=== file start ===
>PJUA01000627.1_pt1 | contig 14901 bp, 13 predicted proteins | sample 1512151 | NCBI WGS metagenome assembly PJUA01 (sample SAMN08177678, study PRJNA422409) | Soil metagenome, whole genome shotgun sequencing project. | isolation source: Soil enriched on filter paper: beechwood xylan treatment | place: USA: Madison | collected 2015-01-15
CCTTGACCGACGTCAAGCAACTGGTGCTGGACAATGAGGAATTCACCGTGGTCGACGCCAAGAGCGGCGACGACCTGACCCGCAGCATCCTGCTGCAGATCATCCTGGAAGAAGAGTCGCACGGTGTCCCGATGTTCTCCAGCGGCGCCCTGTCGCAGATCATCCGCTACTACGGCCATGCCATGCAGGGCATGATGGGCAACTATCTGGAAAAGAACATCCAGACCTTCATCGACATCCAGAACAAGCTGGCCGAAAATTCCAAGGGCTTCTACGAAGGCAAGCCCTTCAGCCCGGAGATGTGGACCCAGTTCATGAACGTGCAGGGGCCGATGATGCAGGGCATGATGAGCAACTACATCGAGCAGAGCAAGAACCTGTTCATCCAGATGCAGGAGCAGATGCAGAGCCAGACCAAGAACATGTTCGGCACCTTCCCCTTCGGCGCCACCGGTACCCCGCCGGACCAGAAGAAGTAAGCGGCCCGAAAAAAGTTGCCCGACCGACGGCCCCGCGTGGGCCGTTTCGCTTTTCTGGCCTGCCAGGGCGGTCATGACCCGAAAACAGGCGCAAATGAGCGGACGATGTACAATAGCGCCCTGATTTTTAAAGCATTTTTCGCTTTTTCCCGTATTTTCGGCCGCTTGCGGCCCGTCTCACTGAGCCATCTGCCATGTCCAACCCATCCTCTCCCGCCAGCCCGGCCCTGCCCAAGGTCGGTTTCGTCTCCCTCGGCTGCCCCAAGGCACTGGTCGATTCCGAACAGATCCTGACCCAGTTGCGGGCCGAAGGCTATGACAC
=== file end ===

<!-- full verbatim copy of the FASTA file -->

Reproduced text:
>PJUA01000627.1_pt1 | contig 14901 bp, 13 predicted proteins | sample 1512151 | NCBI WGS metagenome assembly PJUA01 (sample SAMN08177678, study PRJNA422409) | Soil metagenome, whole genome shotgun sequencing project. | isolation source: Soil enriched on filter paper: beechwood xylan treatment | place: USA: Madison | collected 2015-01-15
CCTTGACCGACGTCAAGCAACTGGTGCTGGACAATGAGGAATTCACCGTGGTCGACGCCAAGAGCGGCGACGACCTGACCCGCAGCATCCTGCTGCAGATCATCCTGGAAGAAGAGTCGCACGGTGTCCCGATGTTCTCCAGCGGCGCCCTGTCGCAGATCATCCGCTACTACGGCCATGCCATGCAGGGCATGATGGGCAACTATCTGGAAAAGAACATCCAGACCTTCATCGACATCCAGAACAAGCTGGCCGAAAATTCCAAGGGCTTCTACGAAGGCAAGCCCTTCAGCCCGGAGATGTGGACCCAGTTCATGAACGTGCAGGGGCCGATGATGCAGGGCATGATGAGCAACTACATCGAGCAGAGCAAGAACCTGTTCATCCAGATGCAGGAGCAGATGCAGAGCCAGACCAAGAACATGTTCGGCACCTTCCCCTTCGGCGCCACCGGTACCCCGCCGGACCAGAAGAAGTAAGCGGCCCGAAAAAAGTTGCCCGACCGACGGCCCCGCGTGGGCCGTTTCGCTTTTCTGGCCTGCCAGGGCGGTCATGACCCGAAAACAGGCGCAAATGAGCGGACGATGTACAATAGCGCCCTGATTTTTAAAGCATTTTTCGCTTTTTCCCGTATTTTCGGCCGCTTGCGGCCCGTCTCACTGAGCCATCTGCCATGTCCAACCCATCCTCTCCCGCCAGCCCGGCCCTGCCCAAGGTCGGTTTCGTCTCCCTCGGCTGCCCCAAGGCACTGGTCGATTCCGAACAGATCCTGACCCAGTTGCGGGCCGAAGGCTATGACAC